The third Hungry Heart Festival promises to be a naach-gaana affair, says Trisha Gupta.
First held in 2005, the Hungry Heart Festival has grown to be a permanent fixture on the Delhi calendar. The Hungry Heart Society was established in 2005 by three Delhi-based women: Sohaila Kapur, Smita Bharti and Monica Bhasin. “Smita and I are the writer-directors and actors, while Monica handles the production and finance side,” says Sohaila Kapur. “We thought we could bring our skills together and give Delhi a different sort of theatrical experience.”
“People in Delhi only go [to watch plays] where they can have a laugh,” Kapur says. She sounds matter-of-fact, but it’s clear that Kapur and her colleagues see their festival as a platform for theatre that deals sensitively with contemporary issues, with a special emphasis on portraying “women of substance and influence”. The first Hungry Heart festival took “women in relationships” as its theme and featured Anuradha Kapur’s powerful production of Antigone (starring Seema Biswas) as well as Deepti Naval’s first public recitation of her poetry.
While usually engaging with contemporary subjects that resonate with her urban middle class Indian audience, Kapur’s own plays are not necessarily “serious”. In fact, the festival’s second instalment in 2006 had “comedy” as a theme and featured five plays, all directed by Kapur herself.
This year’s theme is simply “musicals”. The festival opens with Naya Theatre’s production of Agra Bazar. Drawing on the consciously plebeian poetry of eighteenth- century Urdu poet Nazir Akbarabadi, the play was written by veteran director Habib Tanvir soon after he moved to Delhi in 1954. It was originally performed with non-professional actors from Okhla. Later, Tanvir reworked the play in the Chattisgarhi nacha folk style – which he continues to work in – with actors from the region. According to critic Javed Malick, what was revolutionary about the play was that it put on the stage “not the socially and architecturally walled-in space of a private dwelling, but a bazaar, with all its noise and bustle… its sharp social, economic and cultural polarities”.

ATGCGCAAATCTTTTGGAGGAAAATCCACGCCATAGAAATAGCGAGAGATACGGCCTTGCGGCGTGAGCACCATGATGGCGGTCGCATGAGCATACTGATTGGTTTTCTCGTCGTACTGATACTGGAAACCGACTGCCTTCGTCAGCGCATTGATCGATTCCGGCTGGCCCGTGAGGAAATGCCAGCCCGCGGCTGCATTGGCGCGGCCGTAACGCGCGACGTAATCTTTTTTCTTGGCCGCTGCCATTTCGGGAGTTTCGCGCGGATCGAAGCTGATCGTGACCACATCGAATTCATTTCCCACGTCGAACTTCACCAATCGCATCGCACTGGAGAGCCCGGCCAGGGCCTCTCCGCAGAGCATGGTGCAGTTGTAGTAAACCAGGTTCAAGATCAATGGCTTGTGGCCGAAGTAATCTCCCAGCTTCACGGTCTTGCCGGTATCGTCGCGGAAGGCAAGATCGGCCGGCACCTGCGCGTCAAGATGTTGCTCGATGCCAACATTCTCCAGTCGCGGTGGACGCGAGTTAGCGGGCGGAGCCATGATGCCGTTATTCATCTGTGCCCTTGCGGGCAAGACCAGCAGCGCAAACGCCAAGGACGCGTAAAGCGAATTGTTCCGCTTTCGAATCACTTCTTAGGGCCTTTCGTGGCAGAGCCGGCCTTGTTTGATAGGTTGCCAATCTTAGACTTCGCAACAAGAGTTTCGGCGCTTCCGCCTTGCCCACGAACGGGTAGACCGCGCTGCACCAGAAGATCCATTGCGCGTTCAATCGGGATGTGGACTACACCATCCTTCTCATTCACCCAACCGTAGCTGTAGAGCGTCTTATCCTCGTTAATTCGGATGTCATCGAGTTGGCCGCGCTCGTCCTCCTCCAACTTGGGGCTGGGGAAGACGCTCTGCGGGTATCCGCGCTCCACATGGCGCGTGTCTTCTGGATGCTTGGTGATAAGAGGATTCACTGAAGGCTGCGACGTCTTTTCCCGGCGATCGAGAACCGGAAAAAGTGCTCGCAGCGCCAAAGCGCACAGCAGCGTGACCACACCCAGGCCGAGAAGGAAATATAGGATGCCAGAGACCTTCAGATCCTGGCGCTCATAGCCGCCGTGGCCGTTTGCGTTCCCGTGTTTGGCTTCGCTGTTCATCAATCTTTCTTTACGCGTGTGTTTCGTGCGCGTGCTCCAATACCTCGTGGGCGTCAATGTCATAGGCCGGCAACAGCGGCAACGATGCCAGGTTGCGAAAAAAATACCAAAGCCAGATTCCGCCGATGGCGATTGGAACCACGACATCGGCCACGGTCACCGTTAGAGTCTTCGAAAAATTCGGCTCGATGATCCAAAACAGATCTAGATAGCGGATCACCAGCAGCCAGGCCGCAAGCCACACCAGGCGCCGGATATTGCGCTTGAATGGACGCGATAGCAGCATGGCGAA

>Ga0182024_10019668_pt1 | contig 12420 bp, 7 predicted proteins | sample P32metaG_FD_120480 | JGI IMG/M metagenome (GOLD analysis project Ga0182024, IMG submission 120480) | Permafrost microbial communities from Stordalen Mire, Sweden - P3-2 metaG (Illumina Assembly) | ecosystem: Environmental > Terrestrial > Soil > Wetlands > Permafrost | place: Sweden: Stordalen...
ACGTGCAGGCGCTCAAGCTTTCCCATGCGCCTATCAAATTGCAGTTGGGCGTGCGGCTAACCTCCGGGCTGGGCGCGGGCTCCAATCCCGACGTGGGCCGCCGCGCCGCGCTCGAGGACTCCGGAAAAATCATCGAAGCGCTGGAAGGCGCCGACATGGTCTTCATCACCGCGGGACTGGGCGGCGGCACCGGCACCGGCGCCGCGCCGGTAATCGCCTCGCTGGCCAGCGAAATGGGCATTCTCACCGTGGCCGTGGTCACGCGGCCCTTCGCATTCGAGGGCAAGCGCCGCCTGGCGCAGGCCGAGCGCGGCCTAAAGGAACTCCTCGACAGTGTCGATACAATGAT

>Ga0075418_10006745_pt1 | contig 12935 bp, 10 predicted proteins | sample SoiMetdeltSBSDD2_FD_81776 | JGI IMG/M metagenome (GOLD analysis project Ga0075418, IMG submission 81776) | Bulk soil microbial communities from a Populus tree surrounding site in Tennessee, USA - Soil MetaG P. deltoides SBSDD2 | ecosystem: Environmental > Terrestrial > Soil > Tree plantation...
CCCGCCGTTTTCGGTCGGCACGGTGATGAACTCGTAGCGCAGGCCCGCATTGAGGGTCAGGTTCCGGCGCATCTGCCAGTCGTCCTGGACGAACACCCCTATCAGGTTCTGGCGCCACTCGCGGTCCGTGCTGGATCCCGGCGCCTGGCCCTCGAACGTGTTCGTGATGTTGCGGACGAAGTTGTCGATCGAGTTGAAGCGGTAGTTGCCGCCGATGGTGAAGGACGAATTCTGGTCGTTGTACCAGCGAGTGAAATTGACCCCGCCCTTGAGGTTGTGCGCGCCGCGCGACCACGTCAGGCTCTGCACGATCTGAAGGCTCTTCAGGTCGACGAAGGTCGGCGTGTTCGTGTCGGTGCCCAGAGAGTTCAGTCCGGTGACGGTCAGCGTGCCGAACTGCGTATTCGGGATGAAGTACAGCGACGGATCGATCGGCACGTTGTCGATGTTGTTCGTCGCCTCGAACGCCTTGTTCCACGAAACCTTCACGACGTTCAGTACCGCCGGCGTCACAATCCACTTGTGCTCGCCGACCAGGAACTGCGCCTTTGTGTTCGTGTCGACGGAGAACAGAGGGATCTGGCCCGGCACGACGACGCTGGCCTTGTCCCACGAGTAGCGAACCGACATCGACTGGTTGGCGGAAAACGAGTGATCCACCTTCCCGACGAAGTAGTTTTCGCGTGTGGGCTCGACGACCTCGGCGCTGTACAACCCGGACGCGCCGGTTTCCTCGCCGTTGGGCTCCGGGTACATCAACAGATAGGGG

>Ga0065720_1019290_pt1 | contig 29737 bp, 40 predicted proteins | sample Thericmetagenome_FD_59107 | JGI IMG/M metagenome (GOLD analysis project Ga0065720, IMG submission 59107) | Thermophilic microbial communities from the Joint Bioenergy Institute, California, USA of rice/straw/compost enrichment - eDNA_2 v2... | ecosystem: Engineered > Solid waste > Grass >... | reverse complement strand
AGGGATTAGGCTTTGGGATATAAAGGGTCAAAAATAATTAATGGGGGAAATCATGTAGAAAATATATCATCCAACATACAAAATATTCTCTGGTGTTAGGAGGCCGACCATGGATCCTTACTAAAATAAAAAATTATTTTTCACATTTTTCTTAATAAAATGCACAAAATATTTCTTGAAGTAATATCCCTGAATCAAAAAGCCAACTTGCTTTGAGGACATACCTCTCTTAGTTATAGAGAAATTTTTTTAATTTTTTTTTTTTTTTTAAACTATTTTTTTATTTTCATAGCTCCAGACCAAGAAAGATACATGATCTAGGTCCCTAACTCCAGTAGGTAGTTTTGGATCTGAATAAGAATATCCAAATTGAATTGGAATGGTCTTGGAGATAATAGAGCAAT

The huge scale and infectious energy of Agra Bazar makes it a tough act to follow. But the festival has at least two other grand productions. First performed in 2003, Ashley Lobo’s dance theatre production About Nothing uses jazz, kathak, salsa and Western contemporary dance to mull over questions of relationships, violence and respect. Usman Peerzada’s Pathay Khan is a nautanki-style play performed by over 30 Pakistani actors and dancers. Peerzada is also bringing with him the famous Sufi singer Sain Zahoor. Kapur’s own play, Rumi: Unveil the Sun, about the Sufi poet Rumi and Shams Tabrizi, incorporates kathak and qawwali.
The other productions are on a less spectacular scale. Smita Bharti’s The Nun and the Prostitute is a humorous look at reality television and contemporary notions of morality. Finally, there’s Meeta Vasisht’s performance as the legendary Kashmiri mystic poet Lal Ded. (See page 18.)
These last three are directed by women, in keeping with one of Hungry Heart’s original objectives. “Lal Ded premiered at Hungry Heart in 2005, and I’m glad to bring it back,” says Vasisht. “The festival is personally dear to me because it’s run by these wonderful women.”
Source : Time Out Delhi Vol. 1 Issue 2. April 20 - May 3, 2007.